Although I am not an authority on Chinese dumplings, I do like them. So for the past several weeks I've been making occasional trips to restaurants reputed to serve good ones. Most have probably been mentioned here, but I don't recall for sure.
My favorite is Luscious Dumplings (704 W Las Tunas Dr, San Gabriel, 626 282 8695). It's an unpretentious little place in an unpretentious little strip mall on Las Tunas Dr, which LA Weekly listed in its "best streets in LA" (or something like that) for its low-key vibe and old (for LA) architecture. The great revelation at Luscious Dumplings, aside from general freshness and overall quality, are the "soup" dumplings. They're dumplings that have pork or whatever inside, but that also have soup inside, so that when you bite them you get a blast of warm flavorful soup in your mouth. It's quite strange and wonderful. (This was definitely mentioned in a message on Chowhounds.)
Next favorite are the plain old potstickers at Yang Chow in Chinatown (no address handy, sorry). They're just excellent, cut-above potstickers, with lots of meat and a wrapping that's much thicker than usual and just rubbery enough to be good without being, uh, rubbery. Yang Chow also has two things that are crucial to my own enjoyment of Chinese dumplings: high-quality chili paste (a slurry of crushed red chilis in oil rather than the nasty stuff in plastic bottles, or worse, that some places have) and fresh ginger. I haven't actually been to Yang Chow for some time -- I hope it's still there.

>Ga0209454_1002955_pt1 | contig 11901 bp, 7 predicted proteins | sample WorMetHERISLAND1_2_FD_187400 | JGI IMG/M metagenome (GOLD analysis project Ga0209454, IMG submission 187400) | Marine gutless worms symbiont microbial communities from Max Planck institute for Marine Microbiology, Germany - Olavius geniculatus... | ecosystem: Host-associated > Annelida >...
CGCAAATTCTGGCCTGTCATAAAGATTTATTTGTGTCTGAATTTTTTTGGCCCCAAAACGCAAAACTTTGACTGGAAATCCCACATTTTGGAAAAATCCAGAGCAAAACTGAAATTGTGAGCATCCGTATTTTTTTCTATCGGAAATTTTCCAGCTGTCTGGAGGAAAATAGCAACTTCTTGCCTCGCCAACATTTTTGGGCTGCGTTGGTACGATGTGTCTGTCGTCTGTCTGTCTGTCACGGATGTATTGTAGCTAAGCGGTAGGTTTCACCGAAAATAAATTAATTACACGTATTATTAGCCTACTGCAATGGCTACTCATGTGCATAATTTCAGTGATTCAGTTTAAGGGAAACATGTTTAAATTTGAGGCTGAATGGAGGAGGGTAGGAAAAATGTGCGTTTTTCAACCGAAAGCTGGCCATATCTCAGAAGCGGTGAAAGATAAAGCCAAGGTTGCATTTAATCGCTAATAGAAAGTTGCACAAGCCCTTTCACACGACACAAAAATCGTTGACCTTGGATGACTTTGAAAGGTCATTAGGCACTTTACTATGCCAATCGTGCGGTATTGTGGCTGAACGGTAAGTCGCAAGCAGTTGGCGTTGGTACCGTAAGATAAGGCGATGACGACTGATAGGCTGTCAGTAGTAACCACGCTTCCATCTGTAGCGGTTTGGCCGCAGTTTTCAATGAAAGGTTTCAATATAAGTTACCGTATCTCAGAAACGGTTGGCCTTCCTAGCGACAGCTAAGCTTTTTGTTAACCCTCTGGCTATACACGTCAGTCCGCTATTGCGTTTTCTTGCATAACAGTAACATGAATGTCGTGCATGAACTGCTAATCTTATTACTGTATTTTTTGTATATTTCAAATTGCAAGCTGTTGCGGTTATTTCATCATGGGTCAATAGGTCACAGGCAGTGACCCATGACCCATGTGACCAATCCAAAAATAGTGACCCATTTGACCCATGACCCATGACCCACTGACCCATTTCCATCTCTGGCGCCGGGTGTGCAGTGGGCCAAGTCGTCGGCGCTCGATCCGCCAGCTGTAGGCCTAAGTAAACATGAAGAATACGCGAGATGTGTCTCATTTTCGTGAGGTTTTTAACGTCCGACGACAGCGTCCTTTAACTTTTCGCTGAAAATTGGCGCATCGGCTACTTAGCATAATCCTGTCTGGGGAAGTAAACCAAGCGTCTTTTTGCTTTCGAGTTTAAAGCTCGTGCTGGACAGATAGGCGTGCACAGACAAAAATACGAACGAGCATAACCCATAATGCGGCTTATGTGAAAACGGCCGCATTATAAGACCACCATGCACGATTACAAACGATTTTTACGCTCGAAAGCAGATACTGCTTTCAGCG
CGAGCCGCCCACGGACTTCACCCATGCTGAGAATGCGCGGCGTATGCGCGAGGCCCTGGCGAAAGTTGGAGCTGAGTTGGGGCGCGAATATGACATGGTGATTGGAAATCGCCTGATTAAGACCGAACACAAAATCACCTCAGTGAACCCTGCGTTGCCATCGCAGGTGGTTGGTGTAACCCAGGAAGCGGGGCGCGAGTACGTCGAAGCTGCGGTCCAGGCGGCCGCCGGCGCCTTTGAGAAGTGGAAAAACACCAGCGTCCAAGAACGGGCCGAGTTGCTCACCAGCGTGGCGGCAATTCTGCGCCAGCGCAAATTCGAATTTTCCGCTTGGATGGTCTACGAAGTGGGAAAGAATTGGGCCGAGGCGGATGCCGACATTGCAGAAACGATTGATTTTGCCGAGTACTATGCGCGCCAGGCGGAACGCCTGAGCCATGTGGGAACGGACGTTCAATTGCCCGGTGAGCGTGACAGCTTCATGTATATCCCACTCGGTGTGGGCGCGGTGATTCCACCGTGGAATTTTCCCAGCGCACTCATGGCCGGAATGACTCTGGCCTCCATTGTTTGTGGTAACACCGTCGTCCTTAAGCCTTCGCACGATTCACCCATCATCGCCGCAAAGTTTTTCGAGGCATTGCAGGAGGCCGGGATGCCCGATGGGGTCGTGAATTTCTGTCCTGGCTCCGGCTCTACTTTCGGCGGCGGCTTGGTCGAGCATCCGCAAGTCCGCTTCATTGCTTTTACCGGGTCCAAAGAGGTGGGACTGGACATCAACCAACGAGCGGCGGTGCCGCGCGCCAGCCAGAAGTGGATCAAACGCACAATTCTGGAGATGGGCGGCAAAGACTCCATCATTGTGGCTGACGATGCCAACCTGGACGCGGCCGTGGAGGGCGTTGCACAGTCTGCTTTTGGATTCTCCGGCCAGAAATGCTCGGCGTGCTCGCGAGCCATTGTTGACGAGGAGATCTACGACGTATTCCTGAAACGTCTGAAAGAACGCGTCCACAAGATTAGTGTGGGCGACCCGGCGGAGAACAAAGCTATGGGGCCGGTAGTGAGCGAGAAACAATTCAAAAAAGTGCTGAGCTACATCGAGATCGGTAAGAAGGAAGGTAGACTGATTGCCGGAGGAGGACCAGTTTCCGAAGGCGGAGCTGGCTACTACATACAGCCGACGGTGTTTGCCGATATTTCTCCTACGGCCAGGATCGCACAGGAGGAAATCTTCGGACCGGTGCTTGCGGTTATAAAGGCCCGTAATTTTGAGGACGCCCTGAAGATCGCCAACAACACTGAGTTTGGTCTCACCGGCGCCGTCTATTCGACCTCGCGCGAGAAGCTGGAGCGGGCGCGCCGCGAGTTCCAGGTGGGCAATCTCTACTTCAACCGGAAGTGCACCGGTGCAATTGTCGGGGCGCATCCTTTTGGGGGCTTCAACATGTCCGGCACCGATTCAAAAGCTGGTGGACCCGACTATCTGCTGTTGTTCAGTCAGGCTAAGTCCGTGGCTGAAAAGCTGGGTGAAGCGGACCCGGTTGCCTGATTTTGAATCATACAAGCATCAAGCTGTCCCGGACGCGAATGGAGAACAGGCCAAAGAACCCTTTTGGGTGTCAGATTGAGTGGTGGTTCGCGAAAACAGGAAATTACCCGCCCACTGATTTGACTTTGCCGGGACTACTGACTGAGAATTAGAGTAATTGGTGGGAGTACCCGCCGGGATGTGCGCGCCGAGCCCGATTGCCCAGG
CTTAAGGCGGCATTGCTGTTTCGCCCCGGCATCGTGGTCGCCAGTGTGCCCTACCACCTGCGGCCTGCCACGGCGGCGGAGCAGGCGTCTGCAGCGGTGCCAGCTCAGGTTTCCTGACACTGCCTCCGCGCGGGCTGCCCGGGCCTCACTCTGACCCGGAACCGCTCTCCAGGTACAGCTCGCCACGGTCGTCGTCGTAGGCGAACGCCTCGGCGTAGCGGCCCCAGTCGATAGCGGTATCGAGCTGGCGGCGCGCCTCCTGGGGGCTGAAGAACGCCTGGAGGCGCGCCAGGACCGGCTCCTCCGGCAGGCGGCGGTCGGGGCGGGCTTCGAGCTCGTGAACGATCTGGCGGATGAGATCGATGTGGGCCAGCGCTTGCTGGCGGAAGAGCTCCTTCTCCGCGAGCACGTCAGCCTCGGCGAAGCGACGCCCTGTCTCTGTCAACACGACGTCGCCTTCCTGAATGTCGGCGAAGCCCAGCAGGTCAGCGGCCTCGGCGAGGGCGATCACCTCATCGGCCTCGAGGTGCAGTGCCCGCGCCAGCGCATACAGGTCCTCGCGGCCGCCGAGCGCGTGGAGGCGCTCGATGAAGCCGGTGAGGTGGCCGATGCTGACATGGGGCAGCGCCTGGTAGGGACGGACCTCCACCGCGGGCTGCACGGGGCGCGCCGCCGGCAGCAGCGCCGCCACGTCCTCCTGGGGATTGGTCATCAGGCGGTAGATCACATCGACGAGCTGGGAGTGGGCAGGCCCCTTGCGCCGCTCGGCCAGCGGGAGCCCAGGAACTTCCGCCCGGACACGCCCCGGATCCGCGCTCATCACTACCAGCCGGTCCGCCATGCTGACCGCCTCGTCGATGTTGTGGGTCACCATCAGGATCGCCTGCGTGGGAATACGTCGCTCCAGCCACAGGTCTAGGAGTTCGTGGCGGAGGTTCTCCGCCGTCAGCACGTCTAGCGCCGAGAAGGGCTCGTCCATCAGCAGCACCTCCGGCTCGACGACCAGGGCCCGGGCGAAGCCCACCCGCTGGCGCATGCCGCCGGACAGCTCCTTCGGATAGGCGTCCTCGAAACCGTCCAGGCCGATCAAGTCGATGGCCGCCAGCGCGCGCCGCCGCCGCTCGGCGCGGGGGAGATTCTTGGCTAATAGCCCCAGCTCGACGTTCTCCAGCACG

The biggest disappointment is Din Tai Fung (1108 S Baldwin Ave, Arcadia, 626 574 7068). This is a moderately large dumpling place that's packed on weekends. I went there this morning at maybe 11am, for example, and got a table after only a twenty minute wait; if I had arrived at noon then the wait would have been forever. The first time I went to Din Tai Fung, the wait actually was forever, so I went to the inside desk and ordered take-out. (They have these order forms you fill out on little clipboards.) I got the dumplings and drove to the LA Arboretum which is nearby. (If you're coming from most anywhere, you'll get to Din Tai Fung via 210, the Baldwin exit south, and you will pass the Arboretum on your right, then you'll pass a large shopping mall on your left, and then Din Tai Fung will be on your left.) I ate the dumplings there at the Arboretum, and something was wrong with them. They tasted distinctly undercooked, and the fillings were grainy and uniformly tasteless. After a while I realized -- oh, stupid me -- the take-out dumplings were meant to be taken home and steamed! Feeling sheepish, I made another trip back there (i.e., this morning) and got an actual table. But the dumplings tasted just the same -- undercooked. Not everything was bad. Their buns were quite good, unusually soft and fresh, and they had some unusual sticky-rice things. But the dumplings were -- I dunno, like I was completely missing the boat or something. And their ginger was tasteless too, and their chili paste wasn't that great either.
Finally, Dumpling Master (423 N Atlantic Blvd, Monterey Park, 626 458 8689, very close to the Ocean Star dim sum empire). I went there late one evening for a snack and everything was crummy -- the attitude, the interior of the restaurant, bleah. I can't actually recall why I didn't like the dumplings, but I sure didn't like them. It was one of those "maybe they made these so bad on purpose because they don't like white people" moments that I'm always embarrassed about, while still being annoyed and disappointed. Who knows, maybe I got the wrong thing or went at the wrong time or something. I'm open to being enlightened by those with greater knowledge.
Anyway, that is my survey of Chinese dumplings. If anyone knows of superlative Chinese dumplings elsewhere, do let me know.